Lewis Ginter: Richmond's Gilded Age Icon

Overview

As a war hero, philanthropist and entrepreneur, Lewis Ginter was many things to Richmond. Performing integral missions for "Stonewall" Jackson and Robert E. Lee, Ginter was commended for gallantry on the battlefield and became affectionately known as the "Fighting Commissary." After the war, Ginter was the first major marketer of the hand-rolled cigarette in America. He developed one of America's first streetcar suburbs and built the magnificent Jefferson Hotel, a symbol of Richmond's ambition and prosperity. But...

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Lewis Ginter: Richmond's Gilded Age Icon

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Overview

As a war hero, philanthropist and entrepreneur, Lewis Ginter was many things to Richmond. Performing integral missions for "Stonewall" Jackson and Robert E. Lee, Ginter was commended for gallantry on the battlefield and became affectionately known as the "Fighting Commissary." After the war, Ginter was the first major marketer of the hand-rolled cigarette in America. He developed one of America's first streetcar suburbs and built the magnificent Jefferson Hotel, a symbol of Richmond's ambition and prosperity. But beyond the well-known history of this River City icon, there are many aspects of his personal and professional life that few know about. Join local writer Brian Burns as he delves into the hidden history of Ginter's extraordinary life to fill in the gaps between Ginter the man and Ginter the legend.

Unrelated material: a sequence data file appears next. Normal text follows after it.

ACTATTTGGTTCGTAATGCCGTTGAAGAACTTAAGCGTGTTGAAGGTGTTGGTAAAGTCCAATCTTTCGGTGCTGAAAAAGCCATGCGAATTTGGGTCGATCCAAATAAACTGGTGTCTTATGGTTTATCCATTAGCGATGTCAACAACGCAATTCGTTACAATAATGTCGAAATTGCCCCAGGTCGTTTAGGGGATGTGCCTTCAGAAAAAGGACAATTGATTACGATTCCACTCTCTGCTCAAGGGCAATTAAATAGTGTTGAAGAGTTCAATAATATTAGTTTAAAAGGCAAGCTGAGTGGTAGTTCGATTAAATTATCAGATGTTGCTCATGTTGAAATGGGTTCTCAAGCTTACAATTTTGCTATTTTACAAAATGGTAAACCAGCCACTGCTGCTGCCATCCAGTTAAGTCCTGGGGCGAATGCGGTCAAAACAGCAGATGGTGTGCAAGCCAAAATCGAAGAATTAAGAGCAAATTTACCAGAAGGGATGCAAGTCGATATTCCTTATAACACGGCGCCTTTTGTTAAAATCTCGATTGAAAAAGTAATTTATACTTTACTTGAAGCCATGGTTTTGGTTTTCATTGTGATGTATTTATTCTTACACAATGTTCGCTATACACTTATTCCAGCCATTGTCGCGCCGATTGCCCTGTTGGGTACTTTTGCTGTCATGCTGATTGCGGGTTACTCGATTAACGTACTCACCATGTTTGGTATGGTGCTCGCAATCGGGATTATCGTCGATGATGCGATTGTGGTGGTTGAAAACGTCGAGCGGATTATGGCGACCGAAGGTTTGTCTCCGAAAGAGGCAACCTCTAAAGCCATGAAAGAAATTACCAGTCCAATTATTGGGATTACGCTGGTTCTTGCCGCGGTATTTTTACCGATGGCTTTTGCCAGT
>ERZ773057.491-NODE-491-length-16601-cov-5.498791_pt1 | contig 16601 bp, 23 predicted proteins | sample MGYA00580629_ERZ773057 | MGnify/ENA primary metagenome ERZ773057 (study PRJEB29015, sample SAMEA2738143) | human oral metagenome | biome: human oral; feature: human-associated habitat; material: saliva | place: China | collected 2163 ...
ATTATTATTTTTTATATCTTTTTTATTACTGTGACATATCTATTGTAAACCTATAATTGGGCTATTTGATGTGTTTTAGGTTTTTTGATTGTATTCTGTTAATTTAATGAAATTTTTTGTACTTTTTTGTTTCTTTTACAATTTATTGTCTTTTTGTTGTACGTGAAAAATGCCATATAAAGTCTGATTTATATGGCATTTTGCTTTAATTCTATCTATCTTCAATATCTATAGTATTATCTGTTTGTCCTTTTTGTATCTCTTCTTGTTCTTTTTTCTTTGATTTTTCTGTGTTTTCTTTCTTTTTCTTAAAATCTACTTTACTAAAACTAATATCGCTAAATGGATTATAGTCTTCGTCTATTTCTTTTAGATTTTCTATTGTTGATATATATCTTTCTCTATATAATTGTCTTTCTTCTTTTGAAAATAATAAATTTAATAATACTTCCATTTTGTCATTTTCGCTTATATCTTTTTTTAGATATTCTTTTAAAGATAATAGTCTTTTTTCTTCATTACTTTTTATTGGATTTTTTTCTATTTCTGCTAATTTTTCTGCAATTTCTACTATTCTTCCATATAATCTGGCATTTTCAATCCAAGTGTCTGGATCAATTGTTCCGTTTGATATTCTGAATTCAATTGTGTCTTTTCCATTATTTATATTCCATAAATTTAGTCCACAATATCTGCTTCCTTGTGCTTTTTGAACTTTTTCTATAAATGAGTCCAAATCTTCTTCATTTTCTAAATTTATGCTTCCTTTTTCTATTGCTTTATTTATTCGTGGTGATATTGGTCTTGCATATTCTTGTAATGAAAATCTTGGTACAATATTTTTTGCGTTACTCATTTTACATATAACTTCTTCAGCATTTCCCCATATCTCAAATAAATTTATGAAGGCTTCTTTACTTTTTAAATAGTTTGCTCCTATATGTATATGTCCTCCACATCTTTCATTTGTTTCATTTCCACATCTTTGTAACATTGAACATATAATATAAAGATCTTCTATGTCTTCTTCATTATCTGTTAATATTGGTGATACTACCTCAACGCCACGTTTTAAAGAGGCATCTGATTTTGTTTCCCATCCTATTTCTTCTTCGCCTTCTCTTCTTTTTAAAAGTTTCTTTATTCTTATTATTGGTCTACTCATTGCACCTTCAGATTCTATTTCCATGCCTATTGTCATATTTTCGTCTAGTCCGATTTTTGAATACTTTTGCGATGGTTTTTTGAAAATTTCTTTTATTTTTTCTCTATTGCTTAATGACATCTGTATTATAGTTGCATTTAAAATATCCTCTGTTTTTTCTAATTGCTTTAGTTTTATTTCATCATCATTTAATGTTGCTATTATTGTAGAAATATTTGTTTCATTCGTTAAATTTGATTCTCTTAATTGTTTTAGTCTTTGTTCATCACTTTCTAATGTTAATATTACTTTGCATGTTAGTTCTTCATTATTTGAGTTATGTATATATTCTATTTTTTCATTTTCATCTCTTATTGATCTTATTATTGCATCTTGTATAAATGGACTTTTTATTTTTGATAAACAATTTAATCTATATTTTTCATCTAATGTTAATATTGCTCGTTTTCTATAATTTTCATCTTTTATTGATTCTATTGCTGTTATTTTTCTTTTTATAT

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Product Details

  • ISBN-13: 9781609493806
  • Publisher: History Press, The
  • Publication date: 7/28/2011
  • Pages: 128
  • Product dimensions: 5.90 (w) x 8.90 (h) x 0.60 (d)

Meet the Author

Brian Burns started his career in the 1980s as an advertising art director in North Carolina. He moved to Richmond in 1987, where he enjoys a simpler life in writing and horticulture. His home is in the Bellevue district, one of the neighborhoods that Lewis Ginter and John Pope pioneered.
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Sort by: Showing all of 2 Customer Reviews
  • Posted August 5, 2011

    Through Richmond Eyes

    When asked about a play he'd seen, Abraham Lincoln said, "For people who like that sort of thing, that's the sort of thing they like." For those of us who like local history, this is the sort of thing we like. Brian Burns says he wants the book to "see Lewis Ginter's life through his own 19th century eyes." Here he sees Richmond's history through Richmond eyes.


    This book describes Ginter's life from the time he arrived in Richmond in 1842 to his death in 1897, saying little about events that happened outside the greater Richmond area. Richmonders will enjoy the cast of local luminaries for whom Richmond streets, buildings and parks are named, Lewis Ginter first among them. It is a tradition of local history to extol the virtues of the local hero. This book keeps up that tradition, showing us a Lewis Ginter whose every action and motivation are benevolent and aimed at improving the city of Richmond. Heroes usually have divine inspiration. In this book, the spirit of Thomas Jefferson hovers closely around Ginter, ready with an inspirational quote whenever needed.


    Lewis Ginter's relationship with his protege, John Pope, is described in all its emotional depth; but the widespread belief that Pope and Ginter were gay lovers is not directly addressed. Readers are left to answer for themselves the real nature of Ginter's friendship with Pope.


    Altogether, this book is a monument to Lewis Ginter, John Pope, and their circle of colleagues and friends who in the 19th century determined the outlines of today's Richmond.

    1 out of 1 people found this review helpful.

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  • Anonymous

    Posted June 13, 2012

    No text was provided for this review.

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